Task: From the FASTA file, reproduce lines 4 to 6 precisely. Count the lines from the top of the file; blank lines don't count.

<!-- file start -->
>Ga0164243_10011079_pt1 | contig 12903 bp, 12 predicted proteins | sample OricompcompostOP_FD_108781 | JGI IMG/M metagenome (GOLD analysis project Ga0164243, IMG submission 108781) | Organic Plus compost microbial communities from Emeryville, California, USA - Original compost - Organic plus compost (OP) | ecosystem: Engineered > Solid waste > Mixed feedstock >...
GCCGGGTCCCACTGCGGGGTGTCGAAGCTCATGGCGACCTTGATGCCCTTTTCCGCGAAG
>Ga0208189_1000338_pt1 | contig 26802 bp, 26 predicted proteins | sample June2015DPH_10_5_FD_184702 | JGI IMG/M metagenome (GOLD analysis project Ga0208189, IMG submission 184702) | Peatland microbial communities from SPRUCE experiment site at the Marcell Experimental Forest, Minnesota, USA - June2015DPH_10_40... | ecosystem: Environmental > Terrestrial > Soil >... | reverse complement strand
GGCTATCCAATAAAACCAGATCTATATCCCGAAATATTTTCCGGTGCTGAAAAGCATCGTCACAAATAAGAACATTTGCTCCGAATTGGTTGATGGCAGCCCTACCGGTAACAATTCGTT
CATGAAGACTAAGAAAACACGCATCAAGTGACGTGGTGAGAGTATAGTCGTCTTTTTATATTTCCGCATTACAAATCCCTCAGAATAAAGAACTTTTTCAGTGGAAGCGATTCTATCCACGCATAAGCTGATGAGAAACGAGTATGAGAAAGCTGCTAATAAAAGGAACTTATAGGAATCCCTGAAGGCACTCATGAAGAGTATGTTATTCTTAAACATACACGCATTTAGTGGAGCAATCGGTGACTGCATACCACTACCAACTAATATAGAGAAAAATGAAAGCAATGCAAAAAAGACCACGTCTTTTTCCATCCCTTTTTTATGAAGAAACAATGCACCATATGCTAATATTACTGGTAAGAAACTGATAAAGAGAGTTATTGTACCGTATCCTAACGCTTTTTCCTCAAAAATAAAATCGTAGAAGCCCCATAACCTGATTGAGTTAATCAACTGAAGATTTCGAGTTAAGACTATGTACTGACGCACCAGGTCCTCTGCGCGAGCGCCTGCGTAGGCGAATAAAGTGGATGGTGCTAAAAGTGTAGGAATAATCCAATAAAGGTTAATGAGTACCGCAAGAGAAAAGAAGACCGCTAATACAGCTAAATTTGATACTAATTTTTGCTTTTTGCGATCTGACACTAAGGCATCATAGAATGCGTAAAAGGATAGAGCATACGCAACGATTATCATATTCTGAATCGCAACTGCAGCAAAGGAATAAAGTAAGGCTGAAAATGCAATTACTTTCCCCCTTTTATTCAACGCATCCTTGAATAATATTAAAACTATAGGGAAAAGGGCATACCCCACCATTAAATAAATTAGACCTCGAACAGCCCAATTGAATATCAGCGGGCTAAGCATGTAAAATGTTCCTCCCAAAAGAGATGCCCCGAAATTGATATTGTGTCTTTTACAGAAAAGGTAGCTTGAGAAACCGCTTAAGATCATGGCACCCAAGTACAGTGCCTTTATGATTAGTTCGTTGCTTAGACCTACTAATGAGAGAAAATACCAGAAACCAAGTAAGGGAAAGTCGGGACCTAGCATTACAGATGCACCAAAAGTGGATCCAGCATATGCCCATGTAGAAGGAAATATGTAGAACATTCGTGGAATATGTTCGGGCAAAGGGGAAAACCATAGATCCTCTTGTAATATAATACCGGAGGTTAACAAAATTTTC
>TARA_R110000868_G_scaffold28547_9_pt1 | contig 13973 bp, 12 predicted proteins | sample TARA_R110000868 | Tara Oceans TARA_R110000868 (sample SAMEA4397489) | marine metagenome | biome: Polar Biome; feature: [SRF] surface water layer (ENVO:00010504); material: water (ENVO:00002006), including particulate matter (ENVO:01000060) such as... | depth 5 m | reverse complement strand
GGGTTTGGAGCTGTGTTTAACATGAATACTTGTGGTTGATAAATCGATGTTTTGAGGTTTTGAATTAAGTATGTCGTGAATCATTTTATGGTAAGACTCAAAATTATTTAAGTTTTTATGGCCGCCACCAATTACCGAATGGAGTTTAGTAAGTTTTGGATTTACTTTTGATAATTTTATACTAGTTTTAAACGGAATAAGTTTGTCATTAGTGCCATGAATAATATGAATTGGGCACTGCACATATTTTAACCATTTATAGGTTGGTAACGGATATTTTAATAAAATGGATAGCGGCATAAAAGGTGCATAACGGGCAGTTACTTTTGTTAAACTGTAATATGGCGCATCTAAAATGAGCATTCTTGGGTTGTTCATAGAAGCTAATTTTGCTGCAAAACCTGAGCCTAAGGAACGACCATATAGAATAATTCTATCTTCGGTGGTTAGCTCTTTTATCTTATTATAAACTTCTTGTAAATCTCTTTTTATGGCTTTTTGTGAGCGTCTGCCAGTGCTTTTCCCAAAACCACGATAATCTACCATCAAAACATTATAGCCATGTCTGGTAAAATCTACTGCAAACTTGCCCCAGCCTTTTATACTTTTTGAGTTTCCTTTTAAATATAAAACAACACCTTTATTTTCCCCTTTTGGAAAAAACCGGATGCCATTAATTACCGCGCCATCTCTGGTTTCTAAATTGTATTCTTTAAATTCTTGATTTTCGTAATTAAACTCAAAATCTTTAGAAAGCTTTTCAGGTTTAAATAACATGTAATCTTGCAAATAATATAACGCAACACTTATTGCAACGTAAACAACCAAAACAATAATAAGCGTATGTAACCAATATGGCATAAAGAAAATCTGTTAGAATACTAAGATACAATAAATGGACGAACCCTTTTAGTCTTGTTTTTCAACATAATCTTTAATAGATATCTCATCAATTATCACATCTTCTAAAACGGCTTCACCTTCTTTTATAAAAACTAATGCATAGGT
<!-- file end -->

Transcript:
GGCTATCCAATAAAACCAGATCTATATCCCGAAATATTTTCCGGTGCTGAAAAGCATCGTCACAAATAAGAACATTTGCTCCGAATTGGTTGATGGCAGCCCTACCGGTAACAATTCGTT
CATGAAGACTAAGAAAACACGCATCAAGTGACGTGGTGAGAGTATAGTCGTCTTTTTATATTTCCGCATTACAAATCCCTCAGAATAAAGAACTTTTTCAGTGGAAGCGATTCTATCCACGCATAAGCTGATGAGAAACGAGTATGAGAAAGCTGCTAATAAAAGGAACTTATAGGAATCCCTGAAGGCACTCATGAAGAGTATGTTATTCTTAAACATACACGCATTTAGTGGAGCAATCGGTGACTGCATACCACTACCAACTAATATAGAGAAAAATGAAAGCAATGCAAAAAAGACCACGTCTTTTTCCATCCCTTTTTTATGAAGAAACAATGCACCATATGCTAATATTACTGGTAAGAAACTGATAAAGAGAGTTATTGTACCGTATCCTAACGCTTTTTCCTCAAAAATAAAATCGTAGAAGCCCCATAACCTGATTGAGTTAATCAACTGAAGATTTCGAGTTAAGACTATGTACTGACGCACCAGGTCCTCTGCGCGAGCGCCTGCGTAGGCGAATAAAGTGGATGGTGCTAAAAGTGTAGGAATAATCCAATAAAGGTTAATGAGTACCGCAAGAGAAAAGAAGACCGCTAATACAGCTAAATTTGATACTAATTTTTGCTTTTTGCGATCTGACACTAAGGCATCATAGAATGCGTAAAAGGATAGAGCATACGCAACGATTATCATATTCTGAATCGCAACTGCAGCAAAGGAATAAAGTAAGGCTGAAAATGCAATTACTTTCCCCCTTTTATTCAACGCATCCTTGAATAATATTAAAACTATAGGGAAAAGGGCATACCCCACCATTAAATAAATTAGACCTCGAACAGCCCAATTGAATATCAGCGGGCTAAGCATGTAAAATGTTCCTCCCAAAAGAGATGCCCCGAAATTGATATTGTGTCTTTTACAGAAAAGGTAGCTTGAGAAACCGCTTAAGATCATGGCACCCAAGTACAGTGCCTTTATGATTAGTTCGTTGCTTAGACCTACTAATGAGAGAAAATACCAGAAACCAAGTAAGGGAAAGTCGGGACCTAGCATTACAGATGCACCAAAAGTGGATCCAGCATATGCCCATGTAGAAGGAAATATGTAGAACATTCGTGGAATATGTTCGGGCAAAGGGGAAAACCATAGATCCTCTTGTAATATAATACCGGAGGTTAACAAAATTTTC
>TARA_R110000868_G_scaffold28547_9_pt1 | contig 13973 bp, 12 predicted proteins | sample TARA_R110000868 | Tara Oceans TARA_R110000868 (sample SAMEA4397489) | marine metagenome | biome: Polar Biome; feature: [SRF] surface water layer (ENVO:00010504); material: water (ENVO:00002006), including particulate matter (ENVO:01000060) such as... | depth 5 m | reverse complement strand